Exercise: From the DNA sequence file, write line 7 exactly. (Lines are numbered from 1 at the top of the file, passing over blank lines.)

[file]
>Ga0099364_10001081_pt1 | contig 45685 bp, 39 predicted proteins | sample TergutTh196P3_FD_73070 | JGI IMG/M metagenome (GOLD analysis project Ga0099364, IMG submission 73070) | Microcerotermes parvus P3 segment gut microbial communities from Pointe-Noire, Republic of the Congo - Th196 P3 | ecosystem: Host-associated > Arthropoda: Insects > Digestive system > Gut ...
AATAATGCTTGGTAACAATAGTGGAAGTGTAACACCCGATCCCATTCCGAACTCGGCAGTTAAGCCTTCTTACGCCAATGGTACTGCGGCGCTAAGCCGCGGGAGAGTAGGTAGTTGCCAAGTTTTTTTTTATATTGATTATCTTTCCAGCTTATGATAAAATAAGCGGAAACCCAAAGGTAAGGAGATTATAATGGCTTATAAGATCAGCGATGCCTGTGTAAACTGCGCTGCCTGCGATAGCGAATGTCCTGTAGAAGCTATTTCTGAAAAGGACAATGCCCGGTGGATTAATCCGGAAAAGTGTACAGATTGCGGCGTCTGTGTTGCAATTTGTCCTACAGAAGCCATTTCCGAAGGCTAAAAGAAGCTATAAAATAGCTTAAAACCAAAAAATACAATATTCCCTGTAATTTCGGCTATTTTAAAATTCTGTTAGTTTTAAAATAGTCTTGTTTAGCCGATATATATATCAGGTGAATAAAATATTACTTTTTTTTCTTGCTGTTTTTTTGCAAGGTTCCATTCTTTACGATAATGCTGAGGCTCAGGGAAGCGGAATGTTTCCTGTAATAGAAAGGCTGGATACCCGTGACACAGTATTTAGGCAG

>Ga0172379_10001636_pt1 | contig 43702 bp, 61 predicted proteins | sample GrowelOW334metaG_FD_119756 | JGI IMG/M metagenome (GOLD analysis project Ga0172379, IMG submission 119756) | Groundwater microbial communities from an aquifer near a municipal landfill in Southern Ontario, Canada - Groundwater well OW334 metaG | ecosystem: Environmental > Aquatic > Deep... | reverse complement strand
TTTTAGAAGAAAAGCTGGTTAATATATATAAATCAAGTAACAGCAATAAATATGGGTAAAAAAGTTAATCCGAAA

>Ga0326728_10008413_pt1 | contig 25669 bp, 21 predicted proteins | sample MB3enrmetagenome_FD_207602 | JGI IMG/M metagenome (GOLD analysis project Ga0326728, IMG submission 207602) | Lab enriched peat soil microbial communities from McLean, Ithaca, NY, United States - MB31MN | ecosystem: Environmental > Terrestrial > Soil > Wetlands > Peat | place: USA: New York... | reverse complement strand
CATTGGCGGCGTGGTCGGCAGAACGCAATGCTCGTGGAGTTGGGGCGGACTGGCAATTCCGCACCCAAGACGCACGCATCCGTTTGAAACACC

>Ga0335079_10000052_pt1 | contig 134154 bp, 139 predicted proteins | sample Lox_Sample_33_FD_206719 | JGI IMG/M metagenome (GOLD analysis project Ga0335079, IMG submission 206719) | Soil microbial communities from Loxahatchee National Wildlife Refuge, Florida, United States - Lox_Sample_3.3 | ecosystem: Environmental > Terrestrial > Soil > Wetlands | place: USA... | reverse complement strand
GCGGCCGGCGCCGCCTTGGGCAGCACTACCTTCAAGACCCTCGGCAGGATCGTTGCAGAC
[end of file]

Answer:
>Ga0335079_10000052_pt1 | contig 134154 bp, 139 predicted proteins | sample Lox_Sample_33_FD_206719 | JGI IMG/M metagenome (GOLD analysis project Ga0335079, IMG submission 206719) | Soil microbial communities from Loxahatchee National Wildlife Refuge, Florida, United States - Lox_Sample_3.3 | ecosystem: Environmental > Terrestrial > Soil > Wetlands | place: USA... | reverse complement strand